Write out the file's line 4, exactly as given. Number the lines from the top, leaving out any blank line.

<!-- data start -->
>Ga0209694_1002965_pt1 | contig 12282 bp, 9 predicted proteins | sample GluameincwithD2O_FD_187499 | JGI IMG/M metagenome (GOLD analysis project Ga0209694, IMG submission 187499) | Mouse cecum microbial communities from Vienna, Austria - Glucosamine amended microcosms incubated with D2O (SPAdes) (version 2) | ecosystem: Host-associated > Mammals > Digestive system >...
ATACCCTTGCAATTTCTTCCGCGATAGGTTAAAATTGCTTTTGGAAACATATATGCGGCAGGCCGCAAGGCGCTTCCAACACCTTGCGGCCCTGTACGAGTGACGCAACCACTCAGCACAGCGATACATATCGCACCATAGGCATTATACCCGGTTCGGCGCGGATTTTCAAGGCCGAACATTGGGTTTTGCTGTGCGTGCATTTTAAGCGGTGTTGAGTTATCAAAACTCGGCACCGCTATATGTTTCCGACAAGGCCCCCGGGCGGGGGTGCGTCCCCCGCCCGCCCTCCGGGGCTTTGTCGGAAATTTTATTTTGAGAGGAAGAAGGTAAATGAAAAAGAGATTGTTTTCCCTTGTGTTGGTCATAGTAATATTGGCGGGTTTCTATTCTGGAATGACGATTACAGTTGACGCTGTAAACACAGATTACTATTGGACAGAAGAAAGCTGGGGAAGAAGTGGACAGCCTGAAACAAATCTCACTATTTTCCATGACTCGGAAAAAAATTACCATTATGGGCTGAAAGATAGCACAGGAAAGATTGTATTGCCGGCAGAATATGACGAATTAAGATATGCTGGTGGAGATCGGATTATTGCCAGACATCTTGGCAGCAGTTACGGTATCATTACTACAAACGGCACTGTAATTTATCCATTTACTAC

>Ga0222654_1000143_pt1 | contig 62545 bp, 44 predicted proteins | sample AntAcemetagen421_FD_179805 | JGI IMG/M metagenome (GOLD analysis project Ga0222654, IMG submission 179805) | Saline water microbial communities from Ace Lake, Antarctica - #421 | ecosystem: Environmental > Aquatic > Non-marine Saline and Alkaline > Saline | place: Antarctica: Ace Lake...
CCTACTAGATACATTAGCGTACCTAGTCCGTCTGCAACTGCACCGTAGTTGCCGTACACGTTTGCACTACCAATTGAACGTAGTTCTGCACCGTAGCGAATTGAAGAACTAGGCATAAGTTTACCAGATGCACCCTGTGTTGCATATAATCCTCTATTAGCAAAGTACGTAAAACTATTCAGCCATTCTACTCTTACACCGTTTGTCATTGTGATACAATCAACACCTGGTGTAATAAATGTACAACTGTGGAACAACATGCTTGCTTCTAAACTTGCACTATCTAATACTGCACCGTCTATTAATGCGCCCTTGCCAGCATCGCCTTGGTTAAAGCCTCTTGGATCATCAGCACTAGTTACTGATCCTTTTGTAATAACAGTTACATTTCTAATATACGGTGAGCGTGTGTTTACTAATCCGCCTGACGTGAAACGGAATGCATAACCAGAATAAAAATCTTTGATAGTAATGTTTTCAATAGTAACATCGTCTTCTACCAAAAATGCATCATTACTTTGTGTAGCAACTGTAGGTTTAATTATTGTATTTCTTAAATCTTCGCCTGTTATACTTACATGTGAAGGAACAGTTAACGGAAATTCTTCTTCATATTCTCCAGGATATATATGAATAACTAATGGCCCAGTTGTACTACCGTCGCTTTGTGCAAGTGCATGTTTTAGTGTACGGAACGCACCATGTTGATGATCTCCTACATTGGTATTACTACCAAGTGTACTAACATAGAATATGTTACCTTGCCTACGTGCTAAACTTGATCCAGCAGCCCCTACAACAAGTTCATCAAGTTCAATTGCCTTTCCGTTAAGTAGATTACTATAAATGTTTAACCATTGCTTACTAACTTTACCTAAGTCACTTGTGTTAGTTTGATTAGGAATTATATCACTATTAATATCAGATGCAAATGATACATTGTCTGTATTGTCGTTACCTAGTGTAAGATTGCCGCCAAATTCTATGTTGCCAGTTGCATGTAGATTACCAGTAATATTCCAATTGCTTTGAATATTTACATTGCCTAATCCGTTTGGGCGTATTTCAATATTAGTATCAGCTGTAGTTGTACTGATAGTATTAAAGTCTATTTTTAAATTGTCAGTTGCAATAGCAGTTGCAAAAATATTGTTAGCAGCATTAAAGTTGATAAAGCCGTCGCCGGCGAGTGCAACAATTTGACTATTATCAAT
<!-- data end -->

CCTACTAGATACATTAGCGTACCTAGTCCGTCTGCAACTGCACCGTAGTTGCCGTACACGTTTGCACTACCAATTGAACGTAGTTCTGCACCGTAGCGAATTGAAGAACTAGGCATAAGTTTACCAGATGCACCCTGTGTTGCATATAATCCTCTATTAGCAAAGTACGTAAAACTATTCAGCCATTCTACTCTTACACCGTTTGTCATTGTGATACAATCAACACCTGGTGTAATAAATGTACAACTGTGGAACAACATGCTTGCTTCTAAACTTGCACTATCTAATACTGCACCGTCTATTAATGCGCCCTTGCCAGCATCGCCTTGGTTAAAGCCTCTTGGATCATCAGCACTAGTTACTGATCCTTTTGTAATAACAGTTACATTTCTAATATACGGTGAGCGTGTGTTTACTAATCCGCCTGACGTGAAACGGAATGCATAACCAGAATAAAAATCTTTGATAGTAATGTTTTCAATAGTAACATCGTCTTCTACCAAAAATGCATCATTACTTTGTGTAGCAACTGTAGGTTTAATTATTGTATTTCTTAAATCTTCGCCTGTTATACTTACATGTGAAGGAACAGTTAACGGAAATTCTTCTTCATATTCTCCAGGATATATATGAATAACTAATGGCCCAGTTGTACTACCGTCGCTTTGTGCAAGTGCATGTTTTAGTGTACGGAACGCACCATGTTGATGATCTCCTACATTGGTATTACTACCAAGTGTACTAACATAGAATATGTTACCTTGCCTACGTGCTAAACTTGATCCAGCAGCCCCTACAACAAGTTCATCAAGTTCAATTGCCTTTCCGTTAAGTAGATTACTATAAATGTTTAACCATTGCTTACTAACTTTACCTAAGTCACTTGTGTTAGTTTGATTAGGAATTATATCACTATTAATATCAGATGCAAATGATACATTGTCTGTATTGTCGTTACCTAGTGTAAGATTGCCGCCAAATTCTATGTTGCCAGTTGCATGTAGATTACCAGTAATATTCCAATTGCTTTGAATATTTACATTGCCTAATCCGTTTGGGCGTATTTCAATATTAGTATCAGCTGTAGTTGTACTGATAGTATTAAAGTCTATTTTTAAATTGTCAGTTGCAATAGCAGTTGCAAAAATATTGTTAGCAGCATTAAAGTTGATAAAGCCGTCGCCGGCGAGTGCAACAATTTGACTATTATCAAT